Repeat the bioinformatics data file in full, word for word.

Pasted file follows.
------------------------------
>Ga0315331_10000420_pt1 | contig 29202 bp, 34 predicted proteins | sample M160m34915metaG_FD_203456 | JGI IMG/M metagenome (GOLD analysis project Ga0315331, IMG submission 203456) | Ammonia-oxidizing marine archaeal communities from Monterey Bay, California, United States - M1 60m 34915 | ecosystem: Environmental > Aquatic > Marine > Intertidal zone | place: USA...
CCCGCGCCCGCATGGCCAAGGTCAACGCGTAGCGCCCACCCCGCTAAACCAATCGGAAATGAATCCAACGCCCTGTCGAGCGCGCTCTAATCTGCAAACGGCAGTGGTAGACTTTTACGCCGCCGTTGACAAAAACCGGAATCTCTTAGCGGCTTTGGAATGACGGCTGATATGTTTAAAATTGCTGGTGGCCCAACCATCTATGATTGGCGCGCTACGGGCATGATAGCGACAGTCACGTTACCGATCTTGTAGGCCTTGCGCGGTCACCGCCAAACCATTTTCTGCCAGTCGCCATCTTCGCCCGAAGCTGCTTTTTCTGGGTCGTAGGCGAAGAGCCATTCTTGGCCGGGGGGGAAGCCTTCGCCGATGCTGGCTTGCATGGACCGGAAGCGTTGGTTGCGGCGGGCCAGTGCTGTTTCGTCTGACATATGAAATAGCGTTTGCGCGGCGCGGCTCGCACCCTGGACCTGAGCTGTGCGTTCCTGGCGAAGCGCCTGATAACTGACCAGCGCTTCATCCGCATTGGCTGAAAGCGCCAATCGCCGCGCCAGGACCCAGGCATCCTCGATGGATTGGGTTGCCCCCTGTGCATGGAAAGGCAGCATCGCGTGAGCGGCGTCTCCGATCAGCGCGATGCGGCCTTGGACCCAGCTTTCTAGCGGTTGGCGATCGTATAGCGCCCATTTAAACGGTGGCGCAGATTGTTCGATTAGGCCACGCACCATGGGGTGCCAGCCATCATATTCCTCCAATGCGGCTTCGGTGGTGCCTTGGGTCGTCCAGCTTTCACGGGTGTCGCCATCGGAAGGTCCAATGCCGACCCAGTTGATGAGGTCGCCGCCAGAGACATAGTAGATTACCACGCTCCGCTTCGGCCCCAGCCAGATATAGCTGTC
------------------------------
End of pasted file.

>Ga0315331_10000420_pt1 | contig 29202 bp, 34 predicted proteins | sample M160m34915metaG_FD_203456 | JGI IMG/M metagenome (GOLD analysis project Ga0315331, IMG submission 203456) | Ammonia-oxidizing marine archaeal communities from Monterey Bay, California, United States - M1 60m 34915 | ecosystem: Environmental > Aquatic > Marine > Intertidal zone | place: USA...
CCCGCGCCCGCATGGCCAAGGTCAACGCGTAGCGCCCACCCCGCTAAACCAATCGGAAATGAATCCAACGCCCTGTCGAGCGCGCTCTAATCTGCAAACGGCAGTGGTAGACTTTTACGCCGCCGTTGACAAAAACCGGAATCTCTTAGCGGCTTTGGAATGACGGCTGATATGTTTAAAATTGCTGGTGGCCCAACCATCTATGATTGGCGCGCTACGGGCATGATAGCGACAGTCACGTTACCGATCTTGTAGGCCTTGCGCGGTCACCGCCAAACCATTTTCTGCCAGTCGCCATCTTCGCCCGAAGCTGCTTTTTCTGGGTCGTAGGCGAAGAGCCATTCTTGGCCGGGGGGGAAGCCTTCGCCGATGCTGGCTTGCATGGACCGGAAGCGTTGGTTGCGGCGGGCCAGTGCTGTTTCGTCTGACATATGAAATAGCGTTTGCGCGGCGCGGCTCGCACCCTGGACCTGAGCTGTGCGTTCCTGGCGAAGCGCCTGATAACTGACCAGCGCTTCATCCGCATTGGCTGAAAGCGCCAATCGCCGCGCCAGGACCCAGGCATCCTCGATGGATTGGGTTGCCCCCTGTGCATGGAAAGGCAGCATCGCGTGAGCGGCGTCTCCGATCAGCGCGATGCGGCCTTGGACCCAGCTTTCTAGCGGTTGGCGATCGTATAGCGCCCATTTAAACGGTGGCGCAGATTGTTCGATTAGGCCACGCACCATGGGGTGCCAGCCATCATATTCCTCCAATGCGGCTTCGGTGGTGCCTTGGGTCGTCCAGCTTTCACGGGTGTCGCCATCGGAAGGTCCAATGCCGACCCAGTTGATGAGGTCGCCGCCAGAGACATAGTAGATTACCACGCTCCGCTTCGGCCCCAGCCAGATATAGCTGTC